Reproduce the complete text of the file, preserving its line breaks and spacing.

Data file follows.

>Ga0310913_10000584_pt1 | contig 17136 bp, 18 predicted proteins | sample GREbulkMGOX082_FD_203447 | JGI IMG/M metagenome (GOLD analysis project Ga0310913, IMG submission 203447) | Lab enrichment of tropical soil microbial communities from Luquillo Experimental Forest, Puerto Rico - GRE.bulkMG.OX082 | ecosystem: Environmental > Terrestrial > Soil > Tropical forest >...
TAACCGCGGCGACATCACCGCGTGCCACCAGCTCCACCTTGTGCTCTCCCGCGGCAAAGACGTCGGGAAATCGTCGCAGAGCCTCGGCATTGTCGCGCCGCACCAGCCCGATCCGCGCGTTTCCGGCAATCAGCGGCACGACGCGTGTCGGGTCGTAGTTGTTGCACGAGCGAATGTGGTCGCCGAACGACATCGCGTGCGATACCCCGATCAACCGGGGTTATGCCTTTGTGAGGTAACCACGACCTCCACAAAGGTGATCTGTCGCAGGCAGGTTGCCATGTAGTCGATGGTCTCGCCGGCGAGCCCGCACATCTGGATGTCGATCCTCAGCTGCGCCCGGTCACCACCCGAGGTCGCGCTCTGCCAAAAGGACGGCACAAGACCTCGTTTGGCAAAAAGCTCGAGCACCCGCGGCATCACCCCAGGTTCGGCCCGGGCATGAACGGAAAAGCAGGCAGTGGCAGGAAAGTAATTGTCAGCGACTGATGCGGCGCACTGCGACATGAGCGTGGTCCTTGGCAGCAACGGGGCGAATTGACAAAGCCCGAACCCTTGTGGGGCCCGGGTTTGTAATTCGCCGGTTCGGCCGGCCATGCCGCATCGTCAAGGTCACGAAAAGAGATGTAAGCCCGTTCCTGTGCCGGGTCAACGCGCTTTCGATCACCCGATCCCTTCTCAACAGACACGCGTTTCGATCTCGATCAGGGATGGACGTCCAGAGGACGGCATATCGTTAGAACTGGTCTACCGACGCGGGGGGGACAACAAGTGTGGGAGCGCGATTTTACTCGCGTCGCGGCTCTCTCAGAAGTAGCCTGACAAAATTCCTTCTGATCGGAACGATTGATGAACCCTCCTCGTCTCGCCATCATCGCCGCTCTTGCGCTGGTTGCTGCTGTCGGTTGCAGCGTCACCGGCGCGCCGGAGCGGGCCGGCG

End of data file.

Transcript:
>Ga0310913_10000584_pt1 | contig 17136 bp, 18 predicted proteins | sample GREbulkMGOX082_FD_203447 | JGI IMG/M metagenome (GOLD analysis project Ga0310913, IMG submission 203447) | Lab enrichment of tropical soil microbial communities from Luquillo Experimental Forest, Puerto Rico - GRE.bulkMG.OX082 | ecosystem: Environmental > Terrestrial > Soil > Tropical forest >...
TAACCGCGGCGACATCACCGCGTGCCACCAGCTCCACCTTGTGCTCTCCCGCGGCAAAGACGTCGGGAAATCGTCGCAGAGCCTCGGCATTGTCGCGCCGCACCAGCCCGATCCGCGCGTTTCCGGCAATCAGCGGCACGACGCGTGTCGGGTCGTAGTTGTTGCACGAGCGAATGTGGTCGCCGAACGACATCGCGTGCGATACCCCGATCAACCGGGGTTATGCCTTTGTGAGGTAACCACGACCTCCACAAAGGTGATCTGTCGCAGGCAGGTTGCCATGTAGTCGATGGTCTCGCCGGCGAGCCCGCACATCTGGATGTCGATCCTCAGCTGCGCCCGGTCACCACCCGAGGTCGCGCTCTGCCAAAAGGACGGCACAAGACCTCGTTTGGCAAAAAGCTCGAGCACCCGCGGCATCACCCCAGGTTCGGCCCGGGCATGAACGGAAAAGCAGGCAGTGGCAGGAAAGTAATTGTCAGCGACTGATGCGGCGCACTGCGACATGAGCGTGGTCCTTGGCAGCAACGGGGCGAATTGACAAAGCCCGAACCCTTGTGGGGCCCGGGTTTGTAATTCGCCGGTTCGGCCGGCCATGCCGCATCGTCAAGGTCACGAAAAGAGATGTAAGCCCGTTCCTGTGCCGGGTCAACGCGCTTTCGATCACCCGATCCCTTCTCAACAGACACGCGTTTCGATCTCGATCAGGGATGGACGTCCAGAGGACGGCATATCGTTAGAACTGGTCTACCGACGCGGGGGGGACAACAAGTGTGGGAGCGCGATTTTACTCGCGTCGCGGCTCTCTCAGAAGTAGCCTGACAAAATTCCTTCTGATCGGAACGATTGATGAACCCTCCTCGTCTCGCCATCATCGCCGCTCTTGCGCTGGTTGCTGCTGTCGGTTGCAGCGTCACCGGCGCGCCGGAGCGGGCCGGCG